By Prof. Monica Swahn
At Twekembe Slum Project we have four main activities; we support education, sanitation, social entrepreneurship and fundraising. In terms of education, we have several initiatives. We support the Parent’s Academy, a local community school serving nearly 400 poor children in the slums, most of which are orphans, who cannot afford school fees. We also support a small community preparatory school for the very youngest and those who have not yet learned the basic skills to attend the Parent’s Academy. Additionally, we provide education and outreach programs for those most vulnerable, such as empowering single mothers with HIV/AIDS and organizing sports tournaments for children and youth. Our Georgia State students visited both schools and saw how a school served by volunteers can function in the most limited of circumstances. Their reactions were profound and several wrote about these visits in their own blogs. In particular, they were surprised to see how very excited the children were to receive new books we had brought with us through our donation drive in the US.
This course covers the basic research on alcohol and harm through lectures, site visits and field trips to organizations that seek to prevent or treat alcohol problems in their community and country. The course provides an up-close view of vulnerable communities and their residents, particularly the youth. We even facilitate meetings where our students can have a dialogue with high-risk youth, some of which even produce their own alcohol for sale. But, that is the easy part of the program.
The tougher part of the program is to ensure that all students have a great experience, that they learn and grow and that they have access to me as their professor in a way that they never would in a regular class on the Georgia State University campus. Any student signing up for a study abroad program takes a leap of faith, they trust their professor to keep them safe and to organize a great and enriching experience for them.
To me, serving as the study abroad director is a privilege and opportunity to share my insight and expertise as a researcher and frequent visitor to Uganda (a country that I love), but also to be part of my students lives while they embark on this journey. It’s a unique opportunity to provide mentoring and support to students, especially those who may not otherwise get a chance to travel or who may not get that type of access to a professor in a regular class.
This was my second year taking a class of students on the study abroad program to Uganda. As I have traveled to Uganda regularly for the last 7 years for various projects, an NIH funded study, and as a Fulbright Scholar, I’m very familiar with the country, its culture and practice. So for me, what I look forward to when taking the US students to Uganda, are their reactions to this new environment, how they navigate the new smells, tastes, sounds and sights. How they react and process the new experiences, the absolute poverty, the enormous disparities and contrasts, the breathtaking beauty, the friendly people, the traffic chaos and the magical rhythms and music everywhere. Uganda is a country of contrasts. There are many unique and unexpected aspects to the country and some things that can really only be experienced there.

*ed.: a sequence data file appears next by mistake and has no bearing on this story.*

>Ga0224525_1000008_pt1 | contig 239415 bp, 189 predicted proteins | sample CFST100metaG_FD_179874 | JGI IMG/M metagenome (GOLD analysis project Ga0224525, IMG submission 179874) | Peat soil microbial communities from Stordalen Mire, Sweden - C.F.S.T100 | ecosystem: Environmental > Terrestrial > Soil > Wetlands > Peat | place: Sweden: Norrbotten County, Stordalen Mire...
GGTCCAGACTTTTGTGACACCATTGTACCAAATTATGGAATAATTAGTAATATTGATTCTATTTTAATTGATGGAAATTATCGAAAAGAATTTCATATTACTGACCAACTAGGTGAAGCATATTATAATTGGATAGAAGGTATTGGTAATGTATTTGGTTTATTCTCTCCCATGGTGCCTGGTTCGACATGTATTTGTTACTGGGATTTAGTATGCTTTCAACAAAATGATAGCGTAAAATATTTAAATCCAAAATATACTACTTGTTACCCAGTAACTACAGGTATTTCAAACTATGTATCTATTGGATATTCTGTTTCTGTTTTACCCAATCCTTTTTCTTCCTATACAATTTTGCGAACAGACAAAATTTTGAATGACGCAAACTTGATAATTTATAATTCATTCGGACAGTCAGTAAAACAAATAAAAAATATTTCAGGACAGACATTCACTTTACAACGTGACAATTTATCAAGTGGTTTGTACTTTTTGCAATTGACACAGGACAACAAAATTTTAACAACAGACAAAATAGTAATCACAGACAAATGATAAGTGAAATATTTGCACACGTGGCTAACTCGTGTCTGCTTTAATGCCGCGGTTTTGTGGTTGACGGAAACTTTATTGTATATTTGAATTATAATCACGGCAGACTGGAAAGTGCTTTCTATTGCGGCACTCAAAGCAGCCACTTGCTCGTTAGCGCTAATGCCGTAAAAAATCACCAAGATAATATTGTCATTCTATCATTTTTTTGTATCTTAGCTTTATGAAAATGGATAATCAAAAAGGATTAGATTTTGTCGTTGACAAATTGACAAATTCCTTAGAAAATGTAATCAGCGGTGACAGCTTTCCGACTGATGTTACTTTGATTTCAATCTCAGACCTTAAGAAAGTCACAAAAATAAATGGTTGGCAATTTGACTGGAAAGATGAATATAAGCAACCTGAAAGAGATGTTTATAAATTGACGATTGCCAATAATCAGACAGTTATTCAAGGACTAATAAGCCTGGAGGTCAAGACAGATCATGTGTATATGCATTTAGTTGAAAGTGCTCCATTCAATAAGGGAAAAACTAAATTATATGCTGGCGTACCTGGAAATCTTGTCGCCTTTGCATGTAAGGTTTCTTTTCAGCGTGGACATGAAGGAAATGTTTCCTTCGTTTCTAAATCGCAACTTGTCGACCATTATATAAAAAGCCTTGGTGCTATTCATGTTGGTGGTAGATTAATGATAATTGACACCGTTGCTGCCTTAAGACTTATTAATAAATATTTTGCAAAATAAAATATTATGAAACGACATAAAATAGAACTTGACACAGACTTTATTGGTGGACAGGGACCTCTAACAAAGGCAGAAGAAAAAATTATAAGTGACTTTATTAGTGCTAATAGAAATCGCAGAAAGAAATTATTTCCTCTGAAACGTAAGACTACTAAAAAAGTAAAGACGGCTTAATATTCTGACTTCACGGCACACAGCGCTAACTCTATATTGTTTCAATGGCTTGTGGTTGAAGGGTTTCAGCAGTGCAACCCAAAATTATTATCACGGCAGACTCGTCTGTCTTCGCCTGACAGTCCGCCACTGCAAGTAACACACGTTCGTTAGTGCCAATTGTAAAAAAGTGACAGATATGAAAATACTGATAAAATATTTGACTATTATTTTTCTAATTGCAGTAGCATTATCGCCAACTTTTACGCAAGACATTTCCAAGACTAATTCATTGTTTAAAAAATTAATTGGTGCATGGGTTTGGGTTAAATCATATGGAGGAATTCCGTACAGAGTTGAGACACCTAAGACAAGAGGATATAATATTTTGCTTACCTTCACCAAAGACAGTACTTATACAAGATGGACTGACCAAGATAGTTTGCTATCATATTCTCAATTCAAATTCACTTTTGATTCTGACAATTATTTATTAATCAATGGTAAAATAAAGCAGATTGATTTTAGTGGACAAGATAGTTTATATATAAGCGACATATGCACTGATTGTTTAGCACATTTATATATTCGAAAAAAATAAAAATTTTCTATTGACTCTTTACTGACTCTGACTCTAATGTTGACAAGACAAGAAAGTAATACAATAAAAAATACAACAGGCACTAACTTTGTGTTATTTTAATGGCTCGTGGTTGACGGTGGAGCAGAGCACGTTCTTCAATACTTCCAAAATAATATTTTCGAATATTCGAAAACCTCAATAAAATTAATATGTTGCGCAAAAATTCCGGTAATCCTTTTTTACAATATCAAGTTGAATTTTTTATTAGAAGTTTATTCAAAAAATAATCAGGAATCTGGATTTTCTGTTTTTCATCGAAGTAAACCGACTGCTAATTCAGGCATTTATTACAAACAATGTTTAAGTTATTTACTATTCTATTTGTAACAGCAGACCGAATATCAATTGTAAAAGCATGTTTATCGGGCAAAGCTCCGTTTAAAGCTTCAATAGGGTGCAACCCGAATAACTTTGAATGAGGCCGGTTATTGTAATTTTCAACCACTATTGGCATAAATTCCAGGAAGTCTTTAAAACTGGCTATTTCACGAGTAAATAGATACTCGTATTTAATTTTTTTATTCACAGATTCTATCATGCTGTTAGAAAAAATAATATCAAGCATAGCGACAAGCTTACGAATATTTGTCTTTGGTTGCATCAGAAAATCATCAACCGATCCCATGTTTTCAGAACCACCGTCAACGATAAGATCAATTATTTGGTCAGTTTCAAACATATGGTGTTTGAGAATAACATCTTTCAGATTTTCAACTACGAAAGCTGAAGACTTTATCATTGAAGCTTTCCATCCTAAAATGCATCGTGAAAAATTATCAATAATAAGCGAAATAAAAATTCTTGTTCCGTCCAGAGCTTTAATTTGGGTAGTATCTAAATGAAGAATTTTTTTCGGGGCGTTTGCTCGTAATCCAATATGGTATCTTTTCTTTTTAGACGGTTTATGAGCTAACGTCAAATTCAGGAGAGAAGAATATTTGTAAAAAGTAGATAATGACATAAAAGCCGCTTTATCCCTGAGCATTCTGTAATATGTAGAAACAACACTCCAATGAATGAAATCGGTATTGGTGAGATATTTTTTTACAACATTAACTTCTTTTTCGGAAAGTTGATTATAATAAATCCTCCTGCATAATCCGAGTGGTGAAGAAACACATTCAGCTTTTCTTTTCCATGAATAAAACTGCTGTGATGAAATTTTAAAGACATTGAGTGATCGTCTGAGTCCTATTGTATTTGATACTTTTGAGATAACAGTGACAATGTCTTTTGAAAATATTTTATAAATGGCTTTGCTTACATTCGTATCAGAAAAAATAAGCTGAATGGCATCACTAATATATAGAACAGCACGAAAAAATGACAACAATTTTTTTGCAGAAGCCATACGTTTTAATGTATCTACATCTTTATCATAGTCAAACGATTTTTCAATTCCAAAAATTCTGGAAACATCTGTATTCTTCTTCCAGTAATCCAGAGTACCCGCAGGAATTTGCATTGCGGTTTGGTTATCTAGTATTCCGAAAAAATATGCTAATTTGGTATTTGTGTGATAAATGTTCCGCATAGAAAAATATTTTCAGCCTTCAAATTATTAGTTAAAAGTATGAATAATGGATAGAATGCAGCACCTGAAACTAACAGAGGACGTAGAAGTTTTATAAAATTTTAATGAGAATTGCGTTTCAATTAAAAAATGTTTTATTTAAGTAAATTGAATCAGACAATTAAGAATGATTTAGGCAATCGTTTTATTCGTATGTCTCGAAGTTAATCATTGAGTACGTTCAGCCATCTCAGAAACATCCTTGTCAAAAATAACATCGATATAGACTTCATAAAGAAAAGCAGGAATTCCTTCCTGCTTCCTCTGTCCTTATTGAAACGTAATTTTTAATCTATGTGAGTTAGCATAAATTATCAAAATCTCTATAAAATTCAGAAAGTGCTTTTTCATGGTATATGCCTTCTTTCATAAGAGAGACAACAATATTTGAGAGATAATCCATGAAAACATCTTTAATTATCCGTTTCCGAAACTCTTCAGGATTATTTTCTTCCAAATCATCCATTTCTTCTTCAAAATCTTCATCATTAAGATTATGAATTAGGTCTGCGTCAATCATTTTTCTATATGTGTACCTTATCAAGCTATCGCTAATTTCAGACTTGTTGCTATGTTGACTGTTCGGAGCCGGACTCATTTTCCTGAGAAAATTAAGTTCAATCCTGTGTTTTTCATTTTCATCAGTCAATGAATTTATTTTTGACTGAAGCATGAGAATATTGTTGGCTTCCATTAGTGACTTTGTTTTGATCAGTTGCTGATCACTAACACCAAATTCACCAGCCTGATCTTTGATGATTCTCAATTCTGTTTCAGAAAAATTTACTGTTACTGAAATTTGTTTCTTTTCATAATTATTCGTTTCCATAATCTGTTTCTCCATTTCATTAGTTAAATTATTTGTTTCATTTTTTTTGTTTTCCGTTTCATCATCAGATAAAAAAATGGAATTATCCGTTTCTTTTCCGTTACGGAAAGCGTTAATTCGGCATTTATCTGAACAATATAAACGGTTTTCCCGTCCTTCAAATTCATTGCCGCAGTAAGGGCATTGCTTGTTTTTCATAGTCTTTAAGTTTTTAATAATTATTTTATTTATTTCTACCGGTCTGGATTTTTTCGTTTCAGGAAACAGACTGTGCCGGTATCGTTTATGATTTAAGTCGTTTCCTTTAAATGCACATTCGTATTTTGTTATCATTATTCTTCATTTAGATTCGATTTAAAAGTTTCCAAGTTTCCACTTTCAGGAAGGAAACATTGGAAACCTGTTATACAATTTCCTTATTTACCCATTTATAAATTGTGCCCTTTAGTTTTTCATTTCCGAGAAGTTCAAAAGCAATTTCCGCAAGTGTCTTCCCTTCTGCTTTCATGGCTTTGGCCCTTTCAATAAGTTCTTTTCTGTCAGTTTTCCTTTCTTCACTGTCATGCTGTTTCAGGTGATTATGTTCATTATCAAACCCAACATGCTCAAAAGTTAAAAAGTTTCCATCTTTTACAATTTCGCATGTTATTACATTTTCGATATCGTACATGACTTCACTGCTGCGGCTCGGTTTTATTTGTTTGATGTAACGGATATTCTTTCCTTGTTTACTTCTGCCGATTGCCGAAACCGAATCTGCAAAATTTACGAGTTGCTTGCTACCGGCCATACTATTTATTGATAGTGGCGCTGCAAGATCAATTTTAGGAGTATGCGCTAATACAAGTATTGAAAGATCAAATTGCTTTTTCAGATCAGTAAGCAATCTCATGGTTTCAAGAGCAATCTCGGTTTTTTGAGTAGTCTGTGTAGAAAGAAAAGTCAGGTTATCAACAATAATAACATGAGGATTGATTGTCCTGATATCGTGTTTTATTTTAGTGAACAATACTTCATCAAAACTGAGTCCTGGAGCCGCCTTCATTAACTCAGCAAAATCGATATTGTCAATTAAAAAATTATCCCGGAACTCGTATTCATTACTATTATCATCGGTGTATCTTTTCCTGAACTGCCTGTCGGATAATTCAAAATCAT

Uganda is also one of the most beautiful countries in the world and its breathtaking beauty can be found across the cities and rural areas. While we spend most of our time for the study abroad program in Kampala, the capital, we also take the students to a range of cultural sites and also to see the exciting wildlife on a safari. The class of 2017 visited the amazing Murchison Falls National Game Park and the adventurous town of Jinja to explore wildlife and the River Nile.
Every time I bring students, they remind me to look at this amazing country with new eyes. I always learn from my students, their many questions and reactions. This helps me deepen my understanding of Uganda but also guides my ongoing research and that of my collaborators. I treasure the opportunity to reflect, and to learn and treat it as a true privilege to be part of the lives of my students and their academic and personal journeys into the future. A study abroad program like this, changes you in unexpected ways. As one very experienced traveler has stated:
“Travel isn’t always pretty. It isn’t always comfortable. Sometimes it hurts, it even breaks your heart. But, that’s ok. The journey changes you; it should change you. It leaves marks on your memory, on your consciousness, on your heart and on your body. You take something with you. Hopefully, you leave something good behind” by Anthony Bourdain.
That sums up the GSUganda2017 study abroad program. While I keep reflecting what I learned this year and hoping that my amazing students keep doing the same, I encourage you to read the other blogs from our trip to get the perspectives of the students and our course coordinator. I know for sure that we left something good behind while visiting Uganda, and we will again next year. And, as soon as summer is over, I will begin to recruit students for our GSUganda2018 adventure -I can’t wait!